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Resting means rusting – why corrosion protection is important to NORMA Group

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Most people know what rust is – that reddish coating that forms when unprotected steel is exposed to aggressive environmental influences. According to the World Corrosion Organization (WCO), rust costs Germany around 3 percent of its annual gross domestic product (GDP).* That is nearly EUR 100 billion in 2017 figures. A good reason to invest in corrosion protection.

Corrosion - what is that, actually?

If you want to apply corrosion protection to your steel products, you should first understand what corrosion actually is. The term “corrosion” is derived from the Latin verb “corrodere,” which means “to decompose” or “to eat away.” In the technical sense (DIN EN ISO 8044), it is a change in a mostly metallic material that impairs the function of a component or an entire system. The best-known type of corrosion is the (red) rust mentioned above. It results from oxidation, i.e. the chemical reaction of iron and oxygen, and forms a red layer on the metal. The outer layer of the metal absorbs oxygen. This leads to an increase in the volume of the material and finally to the flaking of the surface layer. This process continues, eats into the material over time and decomposes it. This weakens the affected component.

Other types of oxidation include white rust, which can form on galvanized components, verdigris on copper or the oxide layer on aluminum. However, not all types of oxidation are harmful. With aluminum, the oxide layer acts as a barrier between air and metal, preventing further oxidation and protecting the metal from other harming influences.

What happens during the corrosion process?

Three basics are necessary for the metallic corrosion process to take place:

  1. Iron contained in steel
  2. Oxygen in the ambient air
  3. An electrolyte acting as an ion exchanger between the air and the steel or iron, e.g. water

Let us imagine as an example a component made of iron with drops of water on it.

In the electrochemical voltage series of the elements, iron has a higher, positive potential compared to water. Therefore, the positive ions (cations) of iron migrate through the electrolyte water (Figure 1). The oxygen diffuses from the outside into the water droplets and takes over the electron transport as an oxidizing agent. An anodic region (plus pole) and a cathodic region (minus pole) are formed. This creates a potential difference similar to that in a battery. A so-called galvanic cell is formed in which a redox reaction, i.e. an electron transfer, takes place. The iron transforms into iron oxide or colloquially into rust (red elements in Figure 1). This is the most stable form of iron and occurs most frequently in nature.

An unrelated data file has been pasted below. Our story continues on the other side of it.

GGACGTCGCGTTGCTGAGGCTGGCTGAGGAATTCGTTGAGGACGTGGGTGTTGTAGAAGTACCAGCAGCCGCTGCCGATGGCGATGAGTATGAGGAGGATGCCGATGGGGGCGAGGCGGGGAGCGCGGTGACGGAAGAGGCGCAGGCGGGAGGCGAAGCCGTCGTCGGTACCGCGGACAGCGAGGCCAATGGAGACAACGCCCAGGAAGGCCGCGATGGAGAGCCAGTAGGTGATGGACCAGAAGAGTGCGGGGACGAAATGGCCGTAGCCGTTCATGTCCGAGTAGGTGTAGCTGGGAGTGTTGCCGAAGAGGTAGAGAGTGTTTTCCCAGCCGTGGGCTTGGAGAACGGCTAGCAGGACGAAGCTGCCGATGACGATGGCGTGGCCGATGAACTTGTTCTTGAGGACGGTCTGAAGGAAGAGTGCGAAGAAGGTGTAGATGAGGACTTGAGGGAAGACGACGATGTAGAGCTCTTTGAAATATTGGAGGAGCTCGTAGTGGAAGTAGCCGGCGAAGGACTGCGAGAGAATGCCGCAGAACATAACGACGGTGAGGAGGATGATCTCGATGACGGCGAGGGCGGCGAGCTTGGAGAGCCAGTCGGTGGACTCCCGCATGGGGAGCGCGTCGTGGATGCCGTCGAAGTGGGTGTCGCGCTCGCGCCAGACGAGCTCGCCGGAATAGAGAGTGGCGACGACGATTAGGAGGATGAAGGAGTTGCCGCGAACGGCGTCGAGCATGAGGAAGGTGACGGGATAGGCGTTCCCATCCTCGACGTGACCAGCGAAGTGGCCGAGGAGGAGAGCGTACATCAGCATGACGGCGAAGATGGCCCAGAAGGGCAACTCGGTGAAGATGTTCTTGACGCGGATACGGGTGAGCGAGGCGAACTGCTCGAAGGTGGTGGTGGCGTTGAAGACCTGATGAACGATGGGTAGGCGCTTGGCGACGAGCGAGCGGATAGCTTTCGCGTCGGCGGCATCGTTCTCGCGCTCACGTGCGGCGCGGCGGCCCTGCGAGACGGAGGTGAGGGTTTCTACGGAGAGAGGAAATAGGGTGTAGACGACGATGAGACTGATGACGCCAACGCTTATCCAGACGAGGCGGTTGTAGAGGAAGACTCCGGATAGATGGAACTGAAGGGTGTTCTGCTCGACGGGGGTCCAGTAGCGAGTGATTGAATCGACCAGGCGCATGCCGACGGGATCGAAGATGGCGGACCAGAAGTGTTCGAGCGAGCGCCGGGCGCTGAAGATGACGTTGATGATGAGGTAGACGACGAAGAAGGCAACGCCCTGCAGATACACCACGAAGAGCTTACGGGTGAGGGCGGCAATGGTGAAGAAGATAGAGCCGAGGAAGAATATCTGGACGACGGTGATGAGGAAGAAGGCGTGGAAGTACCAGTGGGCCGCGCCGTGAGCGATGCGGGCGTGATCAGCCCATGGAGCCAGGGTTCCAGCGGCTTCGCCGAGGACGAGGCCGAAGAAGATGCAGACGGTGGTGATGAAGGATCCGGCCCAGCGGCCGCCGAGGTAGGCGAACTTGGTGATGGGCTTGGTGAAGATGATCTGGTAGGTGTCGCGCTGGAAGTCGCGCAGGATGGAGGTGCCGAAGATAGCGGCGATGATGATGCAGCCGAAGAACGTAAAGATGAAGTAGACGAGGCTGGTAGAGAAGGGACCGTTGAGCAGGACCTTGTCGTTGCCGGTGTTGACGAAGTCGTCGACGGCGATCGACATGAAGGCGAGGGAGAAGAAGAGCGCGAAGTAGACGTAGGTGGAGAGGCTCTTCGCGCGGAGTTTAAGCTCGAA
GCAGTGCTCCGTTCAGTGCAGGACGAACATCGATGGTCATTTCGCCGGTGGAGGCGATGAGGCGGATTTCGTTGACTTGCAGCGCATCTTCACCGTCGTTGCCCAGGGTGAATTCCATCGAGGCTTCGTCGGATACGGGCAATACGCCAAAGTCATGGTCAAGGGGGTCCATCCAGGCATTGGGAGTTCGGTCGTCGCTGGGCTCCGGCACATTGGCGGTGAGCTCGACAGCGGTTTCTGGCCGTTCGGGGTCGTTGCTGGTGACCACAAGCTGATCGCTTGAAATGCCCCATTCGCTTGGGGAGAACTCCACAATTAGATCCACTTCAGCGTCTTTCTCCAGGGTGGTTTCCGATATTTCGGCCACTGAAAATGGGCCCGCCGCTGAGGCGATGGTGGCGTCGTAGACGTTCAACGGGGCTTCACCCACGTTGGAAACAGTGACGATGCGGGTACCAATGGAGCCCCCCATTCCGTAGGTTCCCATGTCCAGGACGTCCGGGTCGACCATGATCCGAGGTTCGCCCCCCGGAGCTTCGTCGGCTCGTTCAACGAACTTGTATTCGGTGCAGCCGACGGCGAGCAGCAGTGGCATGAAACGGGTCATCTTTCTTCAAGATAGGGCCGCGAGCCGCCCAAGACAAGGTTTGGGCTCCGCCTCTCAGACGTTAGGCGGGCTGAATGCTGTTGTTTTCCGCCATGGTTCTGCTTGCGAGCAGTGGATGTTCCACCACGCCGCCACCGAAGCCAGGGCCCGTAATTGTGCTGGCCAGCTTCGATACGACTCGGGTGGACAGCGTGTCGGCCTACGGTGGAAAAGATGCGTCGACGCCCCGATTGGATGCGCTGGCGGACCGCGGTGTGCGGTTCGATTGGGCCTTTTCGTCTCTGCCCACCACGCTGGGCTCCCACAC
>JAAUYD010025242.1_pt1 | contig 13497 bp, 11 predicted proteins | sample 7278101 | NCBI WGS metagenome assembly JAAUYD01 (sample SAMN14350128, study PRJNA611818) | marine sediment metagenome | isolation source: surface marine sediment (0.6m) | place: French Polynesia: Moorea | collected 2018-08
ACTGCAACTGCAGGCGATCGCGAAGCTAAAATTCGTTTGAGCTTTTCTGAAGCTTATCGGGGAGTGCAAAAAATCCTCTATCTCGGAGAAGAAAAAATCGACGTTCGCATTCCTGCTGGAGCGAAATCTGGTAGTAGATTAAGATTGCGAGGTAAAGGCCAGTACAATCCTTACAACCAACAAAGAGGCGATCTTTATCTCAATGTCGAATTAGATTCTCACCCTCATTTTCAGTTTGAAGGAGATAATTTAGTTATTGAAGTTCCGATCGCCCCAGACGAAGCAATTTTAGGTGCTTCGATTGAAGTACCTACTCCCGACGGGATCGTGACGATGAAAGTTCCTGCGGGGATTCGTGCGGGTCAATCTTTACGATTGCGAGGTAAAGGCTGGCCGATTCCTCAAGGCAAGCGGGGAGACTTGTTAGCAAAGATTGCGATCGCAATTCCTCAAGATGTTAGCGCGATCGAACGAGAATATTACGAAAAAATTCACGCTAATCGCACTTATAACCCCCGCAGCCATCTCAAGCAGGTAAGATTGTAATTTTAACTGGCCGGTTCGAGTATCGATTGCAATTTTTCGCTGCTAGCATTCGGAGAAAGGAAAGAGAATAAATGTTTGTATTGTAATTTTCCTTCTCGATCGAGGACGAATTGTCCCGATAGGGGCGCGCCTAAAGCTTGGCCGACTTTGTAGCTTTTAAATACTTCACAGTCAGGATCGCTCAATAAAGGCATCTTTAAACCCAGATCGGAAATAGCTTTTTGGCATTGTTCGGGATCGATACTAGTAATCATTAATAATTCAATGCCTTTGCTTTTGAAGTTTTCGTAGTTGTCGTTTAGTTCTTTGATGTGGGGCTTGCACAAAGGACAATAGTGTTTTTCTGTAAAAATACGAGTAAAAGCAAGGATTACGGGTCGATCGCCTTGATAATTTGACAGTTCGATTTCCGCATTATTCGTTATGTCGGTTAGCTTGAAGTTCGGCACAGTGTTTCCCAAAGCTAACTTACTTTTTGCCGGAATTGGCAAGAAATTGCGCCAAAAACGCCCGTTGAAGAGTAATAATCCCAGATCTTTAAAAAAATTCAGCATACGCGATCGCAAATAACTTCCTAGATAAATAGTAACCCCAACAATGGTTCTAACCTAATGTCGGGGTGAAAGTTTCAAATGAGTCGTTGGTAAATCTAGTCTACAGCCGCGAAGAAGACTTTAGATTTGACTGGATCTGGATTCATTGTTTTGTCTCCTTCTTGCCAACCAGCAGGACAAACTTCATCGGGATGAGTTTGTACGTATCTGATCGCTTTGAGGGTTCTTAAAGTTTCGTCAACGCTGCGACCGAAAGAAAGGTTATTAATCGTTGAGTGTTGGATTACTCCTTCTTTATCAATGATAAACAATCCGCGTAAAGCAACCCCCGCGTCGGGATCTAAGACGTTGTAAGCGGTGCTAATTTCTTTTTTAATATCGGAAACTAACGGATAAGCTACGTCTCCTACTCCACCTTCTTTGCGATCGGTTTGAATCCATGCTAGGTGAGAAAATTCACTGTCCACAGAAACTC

Figure 1: Galvanic cell
Figure 1: Galvanic cell

How to prevent corrosion

The formation of rust can be reduced by inserting a separating layer between the iron in the steel on one side and the electrolyte and oxygen on the other. A frequently used method for such corrosion protection is zinc plating of steel. Zinc has a negative standard potential of -0.76 volts, which is below the standard potential of iron (Figure 2). Zinc is therefore a less noble metal than iron. The corrosion first attacks the zinc layer and removes it before the iron. The less noble layer – zinc in this case – is also called the “sacrificial layer.” As a rule, the less noble metal always rusts first.

Figure 2: Normal potentials of various materials in volts
Figure 2: Normal potentials of various materials in volts

Intensive tests ensure corrosion protection

NORMA Group’s metal products, such as worm drive hose clamps, pipe couplings and other joining products, are used in a wide variety of regions, situations and applications. High corrosion resistance is very often indispensable. In automobiles, our products not only have to withstand vibrations while driving, temperature fluctuations caused by the engine or weather conditions and pressure loads from the system, they have to be corrosion-resistant too. Aggressive influences such as splash water, dirt or road salt in the winter also favor and accelerate the formation of corrosion.

To overcome these challenges, we test our products for corrosion resistance at regular intervals in a so-called salt spray test. This test exposes products to an aggressive salty mist and examines them at regular intervals for red rust formation. Depending on the material or material combinations used, the test specimens must withstand certain periods of time in the salt spray chamber without red rust.

The following photos were taken when testing a new coating for housing and screw of a TORRO 9 clamp. They show the clamps before introduction into the salt spray chamber and after 456 hours in the salt spray chamber:

Stainless steels differ greatly depending on their composition, offering wide-ranging properties and resistance to corrosion. Thus, not every stainless steel is rustproof. A combination of stainless steels of different composition or stainless steel with galvanized steel is not recommended. The potential variances of different materials can form a galvanic cell, which accelerates the formation of corrosion. It is therefore recommended to use the same materials within one assembly whenever possible.

It’s easy to see that corrosion and corrosion protection are complex issues. This is why the experts at NORMA Group are constantly on the lookout for innovative technologies and materials to give our joining products the best possible corrosion protection.



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